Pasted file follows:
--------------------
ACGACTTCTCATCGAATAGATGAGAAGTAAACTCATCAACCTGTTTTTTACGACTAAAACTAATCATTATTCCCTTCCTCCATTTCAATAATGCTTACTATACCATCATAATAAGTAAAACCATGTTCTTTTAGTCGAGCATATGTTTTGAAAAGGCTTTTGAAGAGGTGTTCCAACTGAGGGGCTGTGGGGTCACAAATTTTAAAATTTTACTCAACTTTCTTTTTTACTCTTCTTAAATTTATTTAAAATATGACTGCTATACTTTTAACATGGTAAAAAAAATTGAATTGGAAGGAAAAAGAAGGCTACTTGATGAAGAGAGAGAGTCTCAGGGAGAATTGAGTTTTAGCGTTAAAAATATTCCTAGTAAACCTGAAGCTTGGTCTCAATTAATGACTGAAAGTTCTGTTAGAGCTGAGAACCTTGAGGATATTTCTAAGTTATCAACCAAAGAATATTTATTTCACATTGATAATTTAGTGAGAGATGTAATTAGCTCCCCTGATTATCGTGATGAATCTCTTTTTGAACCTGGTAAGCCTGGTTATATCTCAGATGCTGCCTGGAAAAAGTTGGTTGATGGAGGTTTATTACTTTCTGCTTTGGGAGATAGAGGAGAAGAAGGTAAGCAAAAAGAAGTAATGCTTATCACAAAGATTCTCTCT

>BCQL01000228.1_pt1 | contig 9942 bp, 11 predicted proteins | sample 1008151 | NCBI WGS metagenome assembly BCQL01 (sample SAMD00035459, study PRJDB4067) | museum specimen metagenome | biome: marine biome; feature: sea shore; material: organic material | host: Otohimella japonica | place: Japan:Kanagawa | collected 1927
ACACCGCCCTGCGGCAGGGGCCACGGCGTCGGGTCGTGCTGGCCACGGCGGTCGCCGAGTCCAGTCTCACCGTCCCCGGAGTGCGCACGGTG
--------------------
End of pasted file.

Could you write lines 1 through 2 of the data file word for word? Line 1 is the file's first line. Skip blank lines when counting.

ACGACTTCTCATCGAATAGATGAGAAGTAAACTCATCAACCTGTTTTTTACGACTAAAACTAATCATTATTCCCTTCCTCCATTTCAATAATGCTTACTATACCATCATAATAAGTAAAACCATGTTCTTTTAGTCGAGCATATGTTTTGAAAAGGCTTTTGAAGAGGTGTTCCAACTGAGGGGCTGTGGGGTCACAAATTTTAAAATTTTACTCAACTTTCTTTTTTACTCTTCTTAAATTTATTTAAAATATGACTGCTATACTTTTAACATGGTAAAAAAAATTGAATTGGAAGGAAAAAGAAGGCTACTTGATGAAGAGAGAGAGTCTCAGGGAGAATTGAGTTTTAGCGTTAAAAATATTCCTAGTAAACCTGAAGCTTGGTCTCAATTAATGACTGAAAGTTCTGTTAGAGCTGAGAACCTTGAGGATATTTCTAAGTTATCAACCAAAGAATATTTATTTCACATTGATAATTTAGTGAGAGATGTAATTAGCTCCCCTGATTATCGTGATGAATCTCTTTTTGAACCTGGTAAGCCTGGTTATATCTCAGATGCTGCCTGGAAAAAGTTGGTTGATGGAGGTTTATTACTTTCTGCTTTGGGAGATAGAGGAGAAGAAGGTAAGCAAAAAGAAGTAATGCTTATCACAAAGATTCTCTCT

>BCQL01000228.1_pt1 | contig 9942 bp, 11 predicted proteins | sample 1008151 | NCBI WGS metagenome assembly BCQL01 (sample SAMD00035459, study PRJDB4067) | museum specimen metagenome | biome: marine biome; feature: sea shore; material: organic material | host: Otohimella japonica | place: Japan:Kanagawa | collected 1927